Despite having solid fundamentals, Taiwan’s economy continues to underperform. Weak growth is likely to persist in 2016, but probably won’t have much impact in limiting continued outperformance of Taiwanese assets.
Democratic Progressive Party candidate Tsai Ing-Wen won the presidential election in January, becoming the first woman to lead Taiwan. The DPP also won control of the Legislative Yuan then. The new government was just inaugurated last week, and Tsai signaled that she will initially focus on the economy.
The DPP won with a stance of cooler relations with mainland China. The outgoing KMT government had pushed stronger ties, which appear to have led to an erosion of popular support. While we do not foresee a flare-up in cross-straits tensions, frostier relations could slow the trend of deepening economic ties with the mainland. Instead, President Tsai is signaling a greater focus on regional economic cooperation and free trade agreements, including the Trans-Pacific Partnership (TPP).
The economy remains weak. GDP growth is forecast by the IMF to pick up modestly to around 1.5% in 2016 from 0.8% in 2015. GDP contracted -0.8% y/y in Q1, weaker than expected and the third straight quarterly contraction. April data remains weak, suggesting Q2 will not see much improvement. Leading indicators are still contracting, and so all told, we see downside risks to the growth forecasts.
Price pressures are picking up, with CPI rising 1.9% y/y in April vs. 2.0% in March. The central bank does not have an explicit inflation target. With the economy so weak, the central bank is likely to continue easing with another 12.5 bp cut to 1.375% at its quarterly policy meeting in June. Money and loan growth are at cycle lows.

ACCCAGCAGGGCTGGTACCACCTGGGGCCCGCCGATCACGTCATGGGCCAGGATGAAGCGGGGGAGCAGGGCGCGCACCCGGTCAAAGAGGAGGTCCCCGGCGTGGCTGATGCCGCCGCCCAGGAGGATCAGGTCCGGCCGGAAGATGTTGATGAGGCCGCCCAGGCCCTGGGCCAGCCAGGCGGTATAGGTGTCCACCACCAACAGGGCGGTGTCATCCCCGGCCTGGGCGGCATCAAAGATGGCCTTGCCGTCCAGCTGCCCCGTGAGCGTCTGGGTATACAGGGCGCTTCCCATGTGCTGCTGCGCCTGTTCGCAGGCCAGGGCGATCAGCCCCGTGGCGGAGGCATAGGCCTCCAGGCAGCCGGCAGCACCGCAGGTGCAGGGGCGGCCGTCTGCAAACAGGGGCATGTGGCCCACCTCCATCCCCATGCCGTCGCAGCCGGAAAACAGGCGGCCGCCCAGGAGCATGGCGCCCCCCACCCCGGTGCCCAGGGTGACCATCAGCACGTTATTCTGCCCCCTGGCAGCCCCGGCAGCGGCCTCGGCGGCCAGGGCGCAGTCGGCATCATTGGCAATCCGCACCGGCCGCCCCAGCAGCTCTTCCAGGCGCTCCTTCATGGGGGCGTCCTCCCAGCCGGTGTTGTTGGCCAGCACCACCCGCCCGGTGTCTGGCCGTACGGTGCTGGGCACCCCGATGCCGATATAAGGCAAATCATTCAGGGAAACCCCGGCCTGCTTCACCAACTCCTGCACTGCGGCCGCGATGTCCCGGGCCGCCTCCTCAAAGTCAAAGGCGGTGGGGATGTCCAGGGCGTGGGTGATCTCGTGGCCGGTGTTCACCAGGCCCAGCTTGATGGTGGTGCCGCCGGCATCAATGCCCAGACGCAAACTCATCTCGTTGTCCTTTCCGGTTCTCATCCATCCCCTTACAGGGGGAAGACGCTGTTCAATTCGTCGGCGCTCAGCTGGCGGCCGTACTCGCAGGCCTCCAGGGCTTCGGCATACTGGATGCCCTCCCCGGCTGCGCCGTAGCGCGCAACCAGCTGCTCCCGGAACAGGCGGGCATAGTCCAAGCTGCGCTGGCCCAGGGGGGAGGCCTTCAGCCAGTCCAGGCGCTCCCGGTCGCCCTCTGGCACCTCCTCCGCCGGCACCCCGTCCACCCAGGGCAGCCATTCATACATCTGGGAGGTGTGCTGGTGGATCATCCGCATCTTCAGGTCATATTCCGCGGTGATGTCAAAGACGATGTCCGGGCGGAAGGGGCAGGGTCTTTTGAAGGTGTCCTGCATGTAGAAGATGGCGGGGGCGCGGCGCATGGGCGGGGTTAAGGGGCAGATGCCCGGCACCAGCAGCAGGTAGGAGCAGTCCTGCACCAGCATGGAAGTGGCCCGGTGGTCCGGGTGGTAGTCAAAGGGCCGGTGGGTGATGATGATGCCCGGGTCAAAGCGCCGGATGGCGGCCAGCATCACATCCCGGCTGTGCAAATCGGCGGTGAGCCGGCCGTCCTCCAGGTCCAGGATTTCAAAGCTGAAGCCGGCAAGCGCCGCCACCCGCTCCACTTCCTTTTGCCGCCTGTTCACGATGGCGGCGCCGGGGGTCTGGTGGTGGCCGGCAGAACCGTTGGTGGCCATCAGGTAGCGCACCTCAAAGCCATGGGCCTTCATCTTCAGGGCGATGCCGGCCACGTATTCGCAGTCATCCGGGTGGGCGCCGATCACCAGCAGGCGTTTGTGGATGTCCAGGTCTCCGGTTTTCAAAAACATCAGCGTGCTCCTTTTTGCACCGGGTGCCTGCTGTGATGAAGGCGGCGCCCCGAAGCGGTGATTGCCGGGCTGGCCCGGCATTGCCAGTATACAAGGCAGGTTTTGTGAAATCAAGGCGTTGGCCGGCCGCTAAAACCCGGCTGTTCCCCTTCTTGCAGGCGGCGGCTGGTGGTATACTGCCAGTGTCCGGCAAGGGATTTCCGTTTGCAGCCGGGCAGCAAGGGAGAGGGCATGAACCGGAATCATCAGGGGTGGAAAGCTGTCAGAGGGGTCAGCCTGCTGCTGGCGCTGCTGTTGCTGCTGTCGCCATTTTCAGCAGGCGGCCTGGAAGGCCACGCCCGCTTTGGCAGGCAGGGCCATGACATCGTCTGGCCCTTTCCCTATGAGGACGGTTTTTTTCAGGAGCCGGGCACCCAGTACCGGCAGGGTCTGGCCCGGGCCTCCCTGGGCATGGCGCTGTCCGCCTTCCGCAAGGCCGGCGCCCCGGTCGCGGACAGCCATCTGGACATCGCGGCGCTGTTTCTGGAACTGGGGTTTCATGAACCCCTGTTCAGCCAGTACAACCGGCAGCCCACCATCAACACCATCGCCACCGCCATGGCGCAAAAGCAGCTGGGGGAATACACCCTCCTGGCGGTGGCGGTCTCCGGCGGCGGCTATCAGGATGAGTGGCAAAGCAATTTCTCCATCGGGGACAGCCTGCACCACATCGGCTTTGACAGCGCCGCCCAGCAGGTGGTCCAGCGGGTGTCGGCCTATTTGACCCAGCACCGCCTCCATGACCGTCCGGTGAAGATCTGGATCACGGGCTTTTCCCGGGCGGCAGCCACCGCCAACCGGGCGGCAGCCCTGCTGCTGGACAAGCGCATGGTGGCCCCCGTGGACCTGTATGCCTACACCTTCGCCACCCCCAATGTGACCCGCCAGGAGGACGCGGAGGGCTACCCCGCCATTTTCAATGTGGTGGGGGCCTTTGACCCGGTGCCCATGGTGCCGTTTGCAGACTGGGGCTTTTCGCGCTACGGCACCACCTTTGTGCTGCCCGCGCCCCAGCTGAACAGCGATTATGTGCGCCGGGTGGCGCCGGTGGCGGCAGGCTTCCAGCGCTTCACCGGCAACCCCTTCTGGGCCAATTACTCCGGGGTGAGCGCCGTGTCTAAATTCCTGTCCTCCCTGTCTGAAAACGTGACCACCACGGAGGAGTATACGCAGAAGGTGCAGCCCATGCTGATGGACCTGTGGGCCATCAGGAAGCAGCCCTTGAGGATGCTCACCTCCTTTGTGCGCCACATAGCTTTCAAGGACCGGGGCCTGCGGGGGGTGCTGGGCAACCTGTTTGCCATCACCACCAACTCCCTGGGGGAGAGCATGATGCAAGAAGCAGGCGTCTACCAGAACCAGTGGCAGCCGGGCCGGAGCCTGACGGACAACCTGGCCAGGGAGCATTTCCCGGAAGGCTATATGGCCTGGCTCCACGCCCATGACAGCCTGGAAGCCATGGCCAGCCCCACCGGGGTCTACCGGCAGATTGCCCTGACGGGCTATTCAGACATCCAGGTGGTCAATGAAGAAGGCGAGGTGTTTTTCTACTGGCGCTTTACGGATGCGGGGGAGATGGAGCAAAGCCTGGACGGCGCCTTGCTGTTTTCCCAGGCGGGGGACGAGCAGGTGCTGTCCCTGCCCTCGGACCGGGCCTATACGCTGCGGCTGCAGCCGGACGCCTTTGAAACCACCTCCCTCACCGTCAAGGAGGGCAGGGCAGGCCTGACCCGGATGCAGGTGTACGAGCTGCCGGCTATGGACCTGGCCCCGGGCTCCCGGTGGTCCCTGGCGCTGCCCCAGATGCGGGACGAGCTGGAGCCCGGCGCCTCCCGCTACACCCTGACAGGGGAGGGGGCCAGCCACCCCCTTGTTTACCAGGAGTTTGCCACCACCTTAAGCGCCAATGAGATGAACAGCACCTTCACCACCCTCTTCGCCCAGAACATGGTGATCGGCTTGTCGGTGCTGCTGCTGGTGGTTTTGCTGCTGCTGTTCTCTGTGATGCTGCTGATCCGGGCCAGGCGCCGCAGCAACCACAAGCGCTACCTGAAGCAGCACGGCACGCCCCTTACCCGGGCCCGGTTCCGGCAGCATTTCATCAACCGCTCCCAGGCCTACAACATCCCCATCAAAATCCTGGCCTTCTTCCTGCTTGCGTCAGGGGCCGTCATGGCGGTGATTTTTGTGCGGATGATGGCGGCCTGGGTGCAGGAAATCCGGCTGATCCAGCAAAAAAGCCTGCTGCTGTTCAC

Fiscal policy has remained prudent, but is seen deteriorating this year. With monetary policy nearing its limits on stimulating the economy, we suspect fiscal policy will pick up the slack this year. The budget deficit has been less than -1% of GDP for the past several years. As such, we see upside risks to the deficit, which is already expected to widen to around -1.5% of GDP in both 2016 and 2017.
The external accounts are in very good shape. Lower oil prices have reduced imports, and this has outweighed downward pressure on exports. The current account surplus is likely to remain near 15% of GDP in 2016 and 2017. Export orders have contracted y/y for thirteen straight months now, and suggest little relief for exports ahead. Foreign reserves rose to a record high $433 bln in April, which covers an astounding 21 months of imports.
The Taiwan dollar has generally outperformed within EM. In 2015, TWD lost -4% vs. USD. This was behind only HKD, which is pegged. The worst performers last year were ARS (-35%), BRL (-33%), ZAR (-25%), COP (-25%), and RUB (-20%). So far this year, TWD is up 1% YTD and is one of the better performers in Asia. This outperformance should continue, as our EM FX model shows the Taiwan dollar as having STRONG fundamentals. Retracement objectives from this year’s drop in USD/TWD come in near 32.78, 32.97, and 33.16.
Taiwanese equities have outperformed within EM. Last year, MSCI Taiwan was down -11% vs. -17% for MSCI EM. So far in 2016, MSCI Taiwan is basically flat YTD, and compares to -1.4% YTD for MSCI EM. This outperformance could ebb a bit, as our EM Equity model has Taiwan at a NEUTRAL position, down from OVERWEIGHT the previous quarter. We note that Taiwanese technology stocks got a boost this week on reports that Apple asked its suppliers to prepare for a new version of its smartphones.
Taiwanese bonds have done all right this year. The yield on 10-year local currency government bonds is down about 17 bp YTD. This is in the middle of the pack. Compare this to the worst performers Poland (+16 bp), China (+11 bp), and Bulgaria (+7 bp), as well as the best performers Brazil (-385 bp), Peru (-104 bp), and Indonesia (-78 bp). With inflation likely to stabilize and the central bank likely to continue easing, we think Taiwanese bonds could start outperforming more.